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Georgia Leads Push to Make Prisoners Serve More Time

Both the state House and Senate last week approved a plan to end parole. Other states crack down as well.

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Georgia is taking its get-tough-on-crime efforts to a new and controversial level by moving toward the abolishment of an American criminal justice tradition: parole.

To advocates of a constitutional amendment now before the Georgia General Assembly, the issue is simple. Prisoners who are sentenced to 30 years should serve 30 years. The penal system has become too lenient, they say, allowing crooks to return to the streets long before serving out their punishment.

"Any approach to curbing crime must have, as a component, keeping bad folks locked up," says former Georgia attorney general Mike Bowers, a Republican who is now running for governor."

Georgia's move fits into a pattern of state efforts to reduce crime and emphasize punishment over rehabilitation.

New York and Texas, for example, are looking at dismantling their parole boards or making violent offenders ineligible for parole. Many more states now have mandatory sentencing or truth-in-sentencing laws that reduce a judge's discretion in deciding how much time a criminal should spend behind bars. Minnesota lawmakers are discussing whether to give prisoners more time - after they have served their full sentences without parole - if they misbehave in prison.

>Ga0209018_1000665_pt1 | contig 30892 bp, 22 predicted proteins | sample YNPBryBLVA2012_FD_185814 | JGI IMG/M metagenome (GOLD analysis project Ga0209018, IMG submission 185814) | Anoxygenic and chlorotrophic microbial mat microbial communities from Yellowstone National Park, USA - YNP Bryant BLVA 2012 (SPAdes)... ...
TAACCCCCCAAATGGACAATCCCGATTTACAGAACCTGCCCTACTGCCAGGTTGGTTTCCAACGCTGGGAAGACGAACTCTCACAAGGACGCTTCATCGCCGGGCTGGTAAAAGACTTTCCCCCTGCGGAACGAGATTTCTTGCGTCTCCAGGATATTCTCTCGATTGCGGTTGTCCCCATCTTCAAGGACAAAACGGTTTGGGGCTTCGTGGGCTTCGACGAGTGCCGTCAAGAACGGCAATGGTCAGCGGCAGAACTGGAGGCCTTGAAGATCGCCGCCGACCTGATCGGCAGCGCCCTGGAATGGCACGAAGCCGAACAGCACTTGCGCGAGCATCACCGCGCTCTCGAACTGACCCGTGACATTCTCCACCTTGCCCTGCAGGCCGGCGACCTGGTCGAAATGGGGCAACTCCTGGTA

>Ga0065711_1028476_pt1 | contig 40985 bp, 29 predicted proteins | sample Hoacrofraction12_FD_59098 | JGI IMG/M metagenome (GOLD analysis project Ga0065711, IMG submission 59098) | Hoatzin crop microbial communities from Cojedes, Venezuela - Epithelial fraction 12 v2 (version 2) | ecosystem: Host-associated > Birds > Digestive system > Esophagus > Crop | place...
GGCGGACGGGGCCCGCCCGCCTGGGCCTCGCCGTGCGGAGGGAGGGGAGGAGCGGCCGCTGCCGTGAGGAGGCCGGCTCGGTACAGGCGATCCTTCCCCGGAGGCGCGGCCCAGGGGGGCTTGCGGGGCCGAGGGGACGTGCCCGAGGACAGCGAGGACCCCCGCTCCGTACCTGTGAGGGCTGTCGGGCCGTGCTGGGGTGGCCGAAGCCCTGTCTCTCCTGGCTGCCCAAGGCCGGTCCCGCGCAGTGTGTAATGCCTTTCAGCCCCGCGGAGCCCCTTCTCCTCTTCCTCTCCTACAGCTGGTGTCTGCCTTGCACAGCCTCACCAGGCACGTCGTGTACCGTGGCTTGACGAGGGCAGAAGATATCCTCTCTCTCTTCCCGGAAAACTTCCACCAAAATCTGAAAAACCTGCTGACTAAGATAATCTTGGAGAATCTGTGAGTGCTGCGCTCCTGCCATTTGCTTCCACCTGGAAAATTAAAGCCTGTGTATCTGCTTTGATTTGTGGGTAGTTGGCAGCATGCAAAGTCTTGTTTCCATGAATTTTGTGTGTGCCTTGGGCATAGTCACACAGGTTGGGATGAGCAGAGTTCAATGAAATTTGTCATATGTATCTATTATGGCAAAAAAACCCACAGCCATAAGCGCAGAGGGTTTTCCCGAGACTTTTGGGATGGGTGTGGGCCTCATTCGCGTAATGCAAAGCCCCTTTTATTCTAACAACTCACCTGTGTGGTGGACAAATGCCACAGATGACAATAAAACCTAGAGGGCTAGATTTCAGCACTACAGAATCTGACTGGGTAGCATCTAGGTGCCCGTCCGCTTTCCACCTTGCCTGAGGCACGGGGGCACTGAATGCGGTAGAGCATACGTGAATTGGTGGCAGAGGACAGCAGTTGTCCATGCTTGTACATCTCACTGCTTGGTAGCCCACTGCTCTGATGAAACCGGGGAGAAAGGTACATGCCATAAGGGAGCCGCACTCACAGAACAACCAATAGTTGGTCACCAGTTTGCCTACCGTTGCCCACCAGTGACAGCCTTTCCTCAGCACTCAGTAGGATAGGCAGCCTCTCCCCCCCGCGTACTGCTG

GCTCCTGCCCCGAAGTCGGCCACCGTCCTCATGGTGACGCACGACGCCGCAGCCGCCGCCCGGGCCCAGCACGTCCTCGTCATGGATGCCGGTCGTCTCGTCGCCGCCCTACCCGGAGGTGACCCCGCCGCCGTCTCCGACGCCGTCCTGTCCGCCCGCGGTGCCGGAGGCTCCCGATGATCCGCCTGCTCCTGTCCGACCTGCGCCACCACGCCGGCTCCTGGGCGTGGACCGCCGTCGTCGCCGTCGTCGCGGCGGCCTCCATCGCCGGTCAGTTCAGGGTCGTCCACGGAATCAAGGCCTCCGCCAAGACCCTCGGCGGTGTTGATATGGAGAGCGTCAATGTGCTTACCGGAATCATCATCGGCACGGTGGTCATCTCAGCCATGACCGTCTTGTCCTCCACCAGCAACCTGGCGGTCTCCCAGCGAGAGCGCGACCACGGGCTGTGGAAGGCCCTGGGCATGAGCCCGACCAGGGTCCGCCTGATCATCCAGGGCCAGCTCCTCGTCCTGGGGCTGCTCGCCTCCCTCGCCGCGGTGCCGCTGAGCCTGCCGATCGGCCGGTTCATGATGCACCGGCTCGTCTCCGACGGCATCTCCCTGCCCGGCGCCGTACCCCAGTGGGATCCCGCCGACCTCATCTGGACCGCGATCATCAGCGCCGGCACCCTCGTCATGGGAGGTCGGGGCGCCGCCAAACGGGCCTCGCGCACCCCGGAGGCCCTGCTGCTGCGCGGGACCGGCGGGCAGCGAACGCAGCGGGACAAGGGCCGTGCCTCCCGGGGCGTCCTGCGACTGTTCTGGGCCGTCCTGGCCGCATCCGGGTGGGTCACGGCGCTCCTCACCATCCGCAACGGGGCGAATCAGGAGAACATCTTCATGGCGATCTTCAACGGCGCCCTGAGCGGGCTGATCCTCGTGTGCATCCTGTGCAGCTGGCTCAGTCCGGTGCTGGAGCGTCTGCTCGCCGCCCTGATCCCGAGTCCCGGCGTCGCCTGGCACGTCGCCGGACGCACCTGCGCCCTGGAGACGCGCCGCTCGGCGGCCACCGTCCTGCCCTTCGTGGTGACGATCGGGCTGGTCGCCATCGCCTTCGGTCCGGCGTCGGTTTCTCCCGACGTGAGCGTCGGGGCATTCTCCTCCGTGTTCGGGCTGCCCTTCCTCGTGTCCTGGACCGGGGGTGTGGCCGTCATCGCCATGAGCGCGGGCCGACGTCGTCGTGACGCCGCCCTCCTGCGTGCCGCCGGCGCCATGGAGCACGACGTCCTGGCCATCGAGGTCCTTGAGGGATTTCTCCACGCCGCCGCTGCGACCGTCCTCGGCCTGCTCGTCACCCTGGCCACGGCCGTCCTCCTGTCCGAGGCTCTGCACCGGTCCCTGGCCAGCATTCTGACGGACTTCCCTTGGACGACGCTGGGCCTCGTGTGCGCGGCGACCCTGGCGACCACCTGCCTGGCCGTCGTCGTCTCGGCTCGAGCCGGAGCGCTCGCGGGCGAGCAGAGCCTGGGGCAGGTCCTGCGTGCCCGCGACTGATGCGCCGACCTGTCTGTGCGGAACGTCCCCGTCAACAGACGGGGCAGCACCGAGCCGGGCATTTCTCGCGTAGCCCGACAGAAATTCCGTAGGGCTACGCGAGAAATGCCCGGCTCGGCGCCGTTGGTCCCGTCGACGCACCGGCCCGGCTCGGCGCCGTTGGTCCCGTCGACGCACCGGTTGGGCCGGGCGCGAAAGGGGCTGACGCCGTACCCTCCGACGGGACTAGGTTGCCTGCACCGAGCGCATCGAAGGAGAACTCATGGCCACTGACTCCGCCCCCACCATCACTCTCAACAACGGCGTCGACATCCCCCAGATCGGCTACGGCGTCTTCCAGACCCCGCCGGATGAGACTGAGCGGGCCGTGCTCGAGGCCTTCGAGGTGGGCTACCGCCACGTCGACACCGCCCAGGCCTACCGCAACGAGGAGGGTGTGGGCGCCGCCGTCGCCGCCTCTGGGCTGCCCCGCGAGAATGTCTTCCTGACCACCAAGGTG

But critics of Georgia's effort say that by eliminating parole, prisons will become even more overcrowded and taxpayers will have to pay for new prisons.

And historically, parole has worked as the rare carrot in a system based on sticks, parole advocates say.

Typically, a judge sentenced an offender to a range, from 20 to 40 years, for example, understanding that if the offender served 20 years justice would have been carried out. The extra 20 years in the sentence was to encourage an offender to behave, to take part in rehabilitative programs, and to follow the straight and narrow once released. But over time, that system has been misconstrued so that a prisoner sentenced to 20 to 40 years who only serves 20 years is often said to have served only half of his sentence.

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